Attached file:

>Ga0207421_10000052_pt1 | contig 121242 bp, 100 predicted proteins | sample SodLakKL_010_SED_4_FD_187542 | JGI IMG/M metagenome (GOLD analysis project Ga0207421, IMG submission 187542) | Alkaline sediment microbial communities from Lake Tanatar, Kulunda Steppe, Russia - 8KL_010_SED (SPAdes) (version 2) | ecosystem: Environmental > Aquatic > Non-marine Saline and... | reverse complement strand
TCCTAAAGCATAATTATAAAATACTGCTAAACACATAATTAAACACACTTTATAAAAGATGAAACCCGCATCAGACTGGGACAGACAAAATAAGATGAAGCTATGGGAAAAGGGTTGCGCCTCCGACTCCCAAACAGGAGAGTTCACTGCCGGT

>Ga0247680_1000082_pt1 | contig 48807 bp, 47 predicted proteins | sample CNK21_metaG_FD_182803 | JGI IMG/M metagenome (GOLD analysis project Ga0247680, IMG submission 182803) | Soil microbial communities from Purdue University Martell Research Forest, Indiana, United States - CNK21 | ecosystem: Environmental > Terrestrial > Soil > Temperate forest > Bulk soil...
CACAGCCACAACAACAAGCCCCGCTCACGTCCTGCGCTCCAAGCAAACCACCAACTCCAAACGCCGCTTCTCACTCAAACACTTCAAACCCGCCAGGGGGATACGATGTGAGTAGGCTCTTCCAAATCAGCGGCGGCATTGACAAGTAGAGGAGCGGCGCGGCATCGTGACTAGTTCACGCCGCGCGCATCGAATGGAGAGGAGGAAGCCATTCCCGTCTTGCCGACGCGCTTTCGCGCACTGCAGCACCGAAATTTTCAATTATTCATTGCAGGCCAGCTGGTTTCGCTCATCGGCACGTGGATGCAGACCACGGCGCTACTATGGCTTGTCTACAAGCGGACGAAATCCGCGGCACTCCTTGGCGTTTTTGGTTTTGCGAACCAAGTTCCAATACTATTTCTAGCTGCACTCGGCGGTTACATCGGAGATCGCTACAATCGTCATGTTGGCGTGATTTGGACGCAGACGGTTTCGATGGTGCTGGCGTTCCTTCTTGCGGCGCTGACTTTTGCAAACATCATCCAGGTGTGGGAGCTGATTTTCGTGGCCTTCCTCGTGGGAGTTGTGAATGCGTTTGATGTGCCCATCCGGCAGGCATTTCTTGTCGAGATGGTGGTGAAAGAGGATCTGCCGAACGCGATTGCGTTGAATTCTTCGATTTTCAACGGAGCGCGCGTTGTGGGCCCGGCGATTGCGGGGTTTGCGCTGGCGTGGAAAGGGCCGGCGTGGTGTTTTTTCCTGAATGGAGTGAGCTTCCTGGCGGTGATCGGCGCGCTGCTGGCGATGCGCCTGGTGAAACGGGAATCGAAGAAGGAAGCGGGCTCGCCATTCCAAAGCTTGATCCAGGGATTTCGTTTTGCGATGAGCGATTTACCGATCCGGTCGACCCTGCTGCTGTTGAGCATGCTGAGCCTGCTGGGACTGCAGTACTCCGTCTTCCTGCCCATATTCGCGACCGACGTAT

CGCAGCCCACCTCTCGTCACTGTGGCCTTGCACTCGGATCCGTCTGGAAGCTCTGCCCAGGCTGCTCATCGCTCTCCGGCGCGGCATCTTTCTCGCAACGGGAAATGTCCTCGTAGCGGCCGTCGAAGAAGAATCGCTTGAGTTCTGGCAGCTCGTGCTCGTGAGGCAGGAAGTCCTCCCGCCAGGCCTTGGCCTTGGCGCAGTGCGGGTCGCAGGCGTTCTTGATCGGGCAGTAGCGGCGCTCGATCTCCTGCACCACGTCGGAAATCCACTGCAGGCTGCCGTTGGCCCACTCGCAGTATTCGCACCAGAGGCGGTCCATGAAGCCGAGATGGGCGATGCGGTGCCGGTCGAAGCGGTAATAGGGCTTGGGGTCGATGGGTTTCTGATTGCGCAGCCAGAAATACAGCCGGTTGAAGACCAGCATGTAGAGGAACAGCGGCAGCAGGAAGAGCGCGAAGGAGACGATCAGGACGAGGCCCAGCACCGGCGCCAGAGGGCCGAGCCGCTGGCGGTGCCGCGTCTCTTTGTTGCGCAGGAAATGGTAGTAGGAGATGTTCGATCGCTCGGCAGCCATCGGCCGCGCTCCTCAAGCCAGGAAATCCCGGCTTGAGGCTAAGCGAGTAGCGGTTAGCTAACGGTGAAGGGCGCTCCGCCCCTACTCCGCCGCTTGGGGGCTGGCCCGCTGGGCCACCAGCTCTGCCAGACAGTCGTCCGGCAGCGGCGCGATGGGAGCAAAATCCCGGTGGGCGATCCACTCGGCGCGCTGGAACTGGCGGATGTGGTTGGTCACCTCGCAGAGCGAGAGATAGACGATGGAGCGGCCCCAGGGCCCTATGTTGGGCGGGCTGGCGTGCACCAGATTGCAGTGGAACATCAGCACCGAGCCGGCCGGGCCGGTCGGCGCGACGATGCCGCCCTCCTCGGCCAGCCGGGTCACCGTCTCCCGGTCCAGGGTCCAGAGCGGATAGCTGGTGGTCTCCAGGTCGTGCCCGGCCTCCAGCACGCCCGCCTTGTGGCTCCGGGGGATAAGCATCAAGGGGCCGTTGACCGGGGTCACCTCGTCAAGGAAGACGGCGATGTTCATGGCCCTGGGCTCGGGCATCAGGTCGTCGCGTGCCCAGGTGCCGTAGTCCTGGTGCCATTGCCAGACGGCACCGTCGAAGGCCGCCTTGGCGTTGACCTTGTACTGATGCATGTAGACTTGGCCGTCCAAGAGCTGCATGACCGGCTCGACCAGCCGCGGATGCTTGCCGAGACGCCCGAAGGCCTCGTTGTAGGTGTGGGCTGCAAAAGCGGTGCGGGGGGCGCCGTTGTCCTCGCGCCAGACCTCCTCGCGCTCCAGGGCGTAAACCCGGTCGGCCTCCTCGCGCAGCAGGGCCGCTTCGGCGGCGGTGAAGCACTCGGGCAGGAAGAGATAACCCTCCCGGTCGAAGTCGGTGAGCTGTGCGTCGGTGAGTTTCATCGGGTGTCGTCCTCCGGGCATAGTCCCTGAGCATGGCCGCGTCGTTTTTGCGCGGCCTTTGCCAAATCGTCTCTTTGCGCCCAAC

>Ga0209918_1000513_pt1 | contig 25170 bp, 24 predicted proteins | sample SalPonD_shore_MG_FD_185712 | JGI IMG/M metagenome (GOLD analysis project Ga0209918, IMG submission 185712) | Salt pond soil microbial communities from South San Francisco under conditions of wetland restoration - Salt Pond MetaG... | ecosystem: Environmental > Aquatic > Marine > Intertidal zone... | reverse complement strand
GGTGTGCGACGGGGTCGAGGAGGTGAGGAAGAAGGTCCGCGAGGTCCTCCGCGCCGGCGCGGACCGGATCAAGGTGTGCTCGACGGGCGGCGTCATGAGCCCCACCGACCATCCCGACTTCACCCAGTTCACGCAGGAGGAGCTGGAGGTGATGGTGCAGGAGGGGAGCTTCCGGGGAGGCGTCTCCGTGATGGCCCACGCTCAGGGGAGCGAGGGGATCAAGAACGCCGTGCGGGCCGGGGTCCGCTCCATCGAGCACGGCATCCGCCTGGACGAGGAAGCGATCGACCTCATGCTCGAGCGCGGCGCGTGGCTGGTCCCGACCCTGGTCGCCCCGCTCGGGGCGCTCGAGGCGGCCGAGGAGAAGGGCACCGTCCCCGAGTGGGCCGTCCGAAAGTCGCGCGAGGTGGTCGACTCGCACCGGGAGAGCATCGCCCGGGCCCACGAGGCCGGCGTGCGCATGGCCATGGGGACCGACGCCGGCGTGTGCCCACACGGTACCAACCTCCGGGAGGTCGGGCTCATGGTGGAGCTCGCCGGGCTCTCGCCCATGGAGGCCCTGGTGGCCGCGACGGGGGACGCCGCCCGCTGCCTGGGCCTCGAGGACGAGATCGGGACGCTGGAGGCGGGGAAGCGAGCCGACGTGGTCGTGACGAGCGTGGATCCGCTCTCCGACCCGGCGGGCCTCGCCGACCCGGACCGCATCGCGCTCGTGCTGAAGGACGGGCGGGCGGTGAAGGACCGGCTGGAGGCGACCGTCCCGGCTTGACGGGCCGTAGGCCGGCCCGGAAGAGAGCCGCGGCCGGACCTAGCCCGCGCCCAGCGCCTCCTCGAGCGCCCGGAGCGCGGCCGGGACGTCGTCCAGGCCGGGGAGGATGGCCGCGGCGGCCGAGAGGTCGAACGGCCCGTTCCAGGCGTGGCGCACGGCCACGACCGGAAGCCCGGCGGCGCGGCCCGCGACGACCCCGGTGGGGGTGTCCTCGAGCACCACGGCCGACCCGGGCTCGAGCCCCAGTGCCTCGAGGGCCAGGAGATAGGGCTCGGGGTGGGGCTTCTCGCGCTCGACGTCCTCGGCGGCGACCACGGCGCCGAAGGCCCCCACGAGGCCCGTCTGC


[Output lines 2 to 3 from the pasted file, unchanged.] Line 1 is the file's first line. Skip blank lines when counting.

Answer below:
TCCTAAAGCATAATTATAAAATACTGCTAAACACATAATTAAACACACTTTATAAAAGATGAAACCCGCATCAGACTGGGACAGACAAAATAAGATGAAGCTATGGGAAAAGGGTTGCGCCTCCGACTCCCAAACAGGAGAGTTCACTGCCGGT

>Ga0247680_1000082_pt1 | contig 48807 bp, 47 predicted proteins | sample CNK21_metaG_FD_182803 | JGI IMG/M metagenome (GOLD analysis project Ga0247680, IMG submission 182803) | Soil microbial communities from Purdue University Martell Research Forest, Indiana, United States - CNK21 | ecosystem: Environmental > Terrestrial > Soil > Temperate forest > Bulk soil...